Mayor Steinberg’s Major League Soccer proposal deserves strong support

This is what the new Sacramento Republic FC stadium will look like at downtown railyard

Sacramento Republic FC released on April 3, 2019, new renderings for the club’s proposed Major League Soccer stadium in the downtown railyard.
Up Next
Sacramento Republic FC released on April 3, 2019, new renderings for the club’s proposed Major League Soccer stadium in the downtown railyard.

After years of missing its shot, Sacramento has a big chance to finally score a Major League Soccer team. For a modest investment of $33 million in “fee waivers, tax rebates, advertising rights and infrastructure financing,” the city can reap the benefits of massive investment and major league status.

It’s a great opportunity for Sacramento, one that will generate economic activity for decades and create thousands of jobs. We urge the City Council to move forward in approving the proposal, which would use incentives to attract $1 billion worth of investment in our city, said Mayor Darrell Steinberg.

The effort to bring MLS to Sacramento has its critics. They like to point to the city’s challenges, like homelessness, as issues deserving more attention than sports teams. But this isn’t a case of either/or. In a big city, we can and must address multiple issues simultaneously.

Among the details of the proposal, according to The Sacramento Bee’s Tony Bizjak:

Create an infrastructure financing district to “capture tax revenue to pay for up to an estimated $27.2 million in infrastructure around the stadium.” This infrastructure would include “new streets, pedestrian walkways, a major sewer line and a light rail station.”

Provide a combined $5.4 million worth of permit fee waivers and funding commitments for traffic control and policing on streets near the stadium during games.

Rewrite the city’s signage ordinance to allow the team to put up five digital billboards around town, with the possible option for a sixth if the team builds a training facility and fields for youth soccer. The signs will “likely will come at no cost to the city, but could be worth tens of millions of dollars in promotions and advertising to the team.”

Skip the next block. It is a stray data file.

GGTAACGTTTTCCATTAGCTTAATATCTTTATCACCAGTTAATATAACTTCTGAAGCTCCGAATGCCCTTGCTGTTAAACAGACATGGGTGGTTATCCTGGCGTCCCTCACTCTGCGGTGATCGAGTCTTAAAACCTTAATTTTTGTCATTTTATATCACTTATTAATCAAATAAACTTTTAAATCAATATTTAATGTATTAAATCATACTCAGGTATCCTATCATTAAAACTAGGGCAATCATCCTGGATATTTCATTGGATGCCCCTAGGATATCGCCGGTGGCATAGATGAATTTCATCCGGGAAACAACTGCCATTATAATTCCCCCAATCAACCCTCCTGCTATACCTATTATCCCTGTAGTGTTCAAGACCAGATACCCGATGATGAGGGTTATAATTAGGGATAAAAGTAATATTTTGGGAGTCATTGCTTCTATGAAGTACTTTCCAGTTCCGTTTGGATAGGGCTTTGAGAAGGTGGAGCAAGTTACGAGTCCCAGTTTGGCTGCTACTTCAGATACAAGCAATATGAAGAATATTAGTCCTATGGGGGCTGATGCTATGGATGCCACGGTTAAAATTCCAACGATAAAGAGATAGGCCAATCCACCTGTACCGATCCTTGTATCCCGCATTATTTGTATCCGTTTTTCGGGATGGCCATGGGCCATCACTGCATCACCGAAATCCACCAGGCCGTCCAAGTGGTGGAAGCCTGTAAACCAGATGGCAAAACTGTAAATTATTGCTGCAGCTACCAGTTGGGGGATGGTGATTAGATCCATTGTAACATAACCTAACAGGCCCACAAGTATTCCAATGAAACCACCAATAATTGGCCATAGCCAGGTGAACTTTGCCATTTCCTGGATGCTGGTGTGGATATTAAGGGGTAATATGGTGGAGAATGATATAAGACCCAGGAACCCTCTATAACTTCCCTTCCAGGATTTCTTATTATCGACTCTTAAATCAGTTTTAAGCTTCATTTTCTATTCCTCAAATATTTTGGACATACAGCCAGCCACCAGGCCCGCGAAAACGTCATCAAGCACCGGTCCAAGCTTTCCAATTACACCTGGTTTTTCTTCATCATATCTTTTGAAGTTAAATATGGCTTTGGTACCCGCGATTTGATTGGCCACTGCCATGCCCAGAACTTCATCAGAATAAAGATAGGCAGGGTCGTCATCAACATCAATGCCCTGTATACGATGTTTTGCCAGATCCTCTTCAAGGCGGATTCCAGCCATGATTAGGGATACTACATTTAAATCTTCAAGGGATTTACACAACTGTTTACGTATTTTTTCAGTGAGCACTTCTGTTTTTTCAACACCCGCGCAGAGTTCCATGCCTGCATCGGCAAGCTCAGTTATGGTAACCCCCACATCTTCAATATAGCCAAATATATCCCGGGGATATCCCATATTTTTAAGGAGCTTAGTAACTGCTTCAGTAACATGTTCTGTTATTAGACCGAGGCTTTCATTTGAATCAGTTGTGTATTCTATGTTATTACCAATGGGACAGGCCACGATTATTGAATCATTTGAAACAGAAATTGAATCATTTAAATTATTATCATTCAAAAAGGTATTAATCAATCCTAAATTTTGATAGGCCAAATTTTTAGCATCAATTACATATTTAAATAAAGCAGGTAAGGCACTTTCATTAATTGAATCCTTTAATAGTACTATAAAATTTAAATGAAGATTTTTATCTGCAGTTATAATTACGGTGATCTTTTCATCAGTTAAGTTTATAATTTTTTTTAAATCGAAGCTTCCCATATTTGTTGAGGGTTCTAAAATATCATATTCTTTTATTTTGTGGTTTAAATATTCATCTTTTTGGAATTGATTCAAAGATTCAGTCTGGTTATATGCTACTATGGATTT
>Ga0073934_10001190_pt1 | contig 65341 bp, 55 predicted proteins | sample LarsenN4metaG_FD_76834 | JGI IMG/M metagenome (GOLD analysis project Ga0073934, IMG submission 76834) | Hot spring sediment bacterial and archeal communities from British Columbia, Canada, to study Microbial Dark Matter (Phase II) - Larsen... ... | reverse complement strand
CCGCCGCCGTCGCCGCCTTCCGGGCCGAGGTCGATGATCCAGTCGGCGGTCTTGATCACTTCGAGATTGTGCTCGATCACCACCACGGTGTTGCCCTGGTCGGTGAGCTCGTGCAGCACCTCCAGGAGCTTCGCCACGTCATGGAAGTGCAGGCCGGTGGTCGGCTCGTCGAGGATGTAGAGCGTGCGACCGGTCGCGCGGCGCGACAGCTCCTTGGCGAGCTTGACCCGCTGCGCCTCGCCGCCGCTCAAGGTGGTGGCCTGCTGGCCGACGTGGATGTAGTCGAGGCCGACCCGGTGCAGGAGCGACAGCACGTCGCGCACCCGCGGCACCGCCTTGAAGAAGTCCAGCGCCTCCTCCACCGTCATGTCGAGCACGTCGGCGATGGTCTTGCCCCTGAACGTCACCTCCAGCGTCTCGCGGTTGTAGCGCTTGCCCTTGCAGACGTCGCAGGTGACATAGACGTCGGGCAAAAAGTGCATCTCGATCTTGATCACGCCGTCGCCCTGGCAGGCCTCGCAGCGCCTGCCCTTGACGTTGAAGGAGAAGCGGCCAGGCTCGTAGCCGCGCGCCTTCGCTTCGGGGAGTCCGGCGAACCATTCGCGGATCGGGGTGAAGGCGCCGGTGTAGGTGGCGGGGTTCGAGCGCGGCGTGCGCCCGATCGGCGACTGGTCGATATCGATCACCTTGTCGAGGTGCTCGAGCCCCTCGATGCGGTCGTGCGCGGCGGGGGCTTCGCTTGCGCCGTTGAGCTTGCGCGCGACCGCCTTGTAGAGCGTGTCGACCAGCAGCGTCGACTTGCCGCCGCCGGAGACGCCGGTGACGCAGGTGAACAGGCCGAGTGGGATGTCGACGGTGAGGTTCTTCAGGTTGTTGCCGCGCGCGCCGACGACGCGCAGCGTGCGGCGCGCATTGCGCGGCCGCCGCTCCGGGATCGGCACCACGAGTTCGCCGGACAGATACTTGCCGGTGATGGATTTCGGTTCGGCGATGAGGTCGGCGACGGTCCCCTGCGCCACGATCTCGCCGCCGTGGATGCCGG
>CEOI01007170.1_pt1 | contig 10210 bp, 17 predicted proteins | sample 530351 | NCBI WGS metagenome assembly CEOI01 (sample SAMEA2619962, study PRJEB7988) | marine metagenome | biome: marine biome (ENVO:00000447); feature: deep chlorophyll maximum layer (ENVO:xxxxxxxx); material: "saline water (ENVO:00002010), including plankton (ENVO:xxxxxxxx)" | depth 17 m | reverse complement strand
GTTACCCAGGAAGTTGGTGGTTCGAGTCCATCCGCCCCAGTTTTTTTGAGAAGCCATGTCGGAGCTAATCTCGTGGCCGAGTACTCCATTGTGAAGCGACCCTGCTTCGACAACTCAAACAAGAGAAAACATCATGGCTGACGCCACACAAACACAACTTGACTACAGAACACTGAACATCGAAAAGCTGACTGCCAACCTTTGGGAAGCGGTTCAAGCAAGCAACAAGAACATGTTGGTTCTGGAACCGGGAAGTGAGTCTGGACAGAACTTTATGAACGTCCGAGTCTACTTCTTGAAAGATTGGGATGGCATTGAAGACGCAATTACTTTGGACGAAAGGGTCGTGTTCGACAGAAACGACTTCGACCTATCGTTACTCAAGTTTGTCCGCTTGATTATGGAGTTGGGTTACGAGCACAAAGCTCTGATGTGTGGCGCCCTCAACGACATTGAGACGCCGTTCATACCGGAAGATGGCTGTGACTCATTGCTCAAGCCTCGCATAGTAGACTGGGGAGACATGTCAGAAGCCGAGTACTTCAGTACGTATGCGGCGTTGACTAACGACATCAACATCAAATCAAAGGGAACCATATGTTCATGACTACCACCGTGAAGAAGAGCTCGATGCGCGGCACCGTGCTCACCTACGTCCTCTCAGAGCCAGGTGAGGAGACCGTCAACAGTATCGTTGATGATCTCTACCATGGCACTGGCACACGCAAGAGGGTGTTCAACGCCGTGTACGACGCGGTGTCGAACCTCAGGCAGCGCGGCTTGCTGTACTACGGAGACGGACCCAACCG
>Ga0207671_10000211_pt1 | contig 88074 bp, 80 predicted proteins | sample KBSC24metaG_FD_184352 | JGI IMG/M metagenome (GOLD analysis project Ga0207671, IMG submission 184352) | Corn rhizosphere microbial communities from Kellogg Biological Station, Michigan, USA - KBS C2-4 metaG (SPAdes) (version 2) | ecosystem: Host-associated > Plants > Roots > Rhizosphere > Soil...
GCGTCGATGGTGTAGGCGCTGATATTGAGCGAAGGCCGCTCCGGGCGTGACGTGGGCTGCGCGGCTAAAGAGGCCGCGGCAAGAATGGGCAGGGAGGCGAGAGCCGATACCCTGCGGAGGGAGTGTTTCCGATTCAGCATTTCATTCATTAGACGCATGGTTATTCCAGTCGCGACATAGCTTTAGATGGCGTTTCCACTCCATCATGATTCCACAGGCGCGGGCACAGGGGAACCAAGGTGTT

Placement of the new digital billboards will undoubtedly spur passionate debate and controversy, but – all in all – this is a great deal for Sacramento.

“Getting Major League Soccer will create new energy and excitement in our city, but that’s not all it will do,” said Steinberg. “Our agreement with Ron Burkle and his team is about far more than a stadium and a professional sports team. This is about the development of 17 acres around the stadium in The Railyards – a total of nearly $1 billion in private investment … The benefits of the agreement we’ll be voting on tonight astronomically outweigh the costs to the City.”

To his credit, Mayor Steinberg has worked hard to address Sacramento’s most pressing challenges. Thanks to his leadership, the voters of Sacramento approved Measure U, which increased the sales tax to fund city services. The mayor has a $36 million plan to reduce homelessness over the next two years, and City Council members are announcing plans to locate triage shelters in their districts as part of the mayor’s “8 x 100” plan.

On the city’s biggest problems, Mayor Steinberg has stepped up. He’s more than earned the right to push for the Sacramento Republic FC to become an MLS team, which will benefit to the city.

While a soccer team won’t solve all of Sacramento’s challenges, it will help spur continued development at the Sacramento Railyards. The city has ambitious plans for the former site of the Transcontinental Railroad’s terminus, including “dense urban residential neighborhoods,” a Kaiser Permanente medical center, a courthouse, shopping and a museum. A new, privately-financed soccer stadium would give the project a big boost.

Bringing another major league team to Sacramento will be a win for our city, our region and our economy. The proposal deserves strong support.

Related stories from Sacramento Bee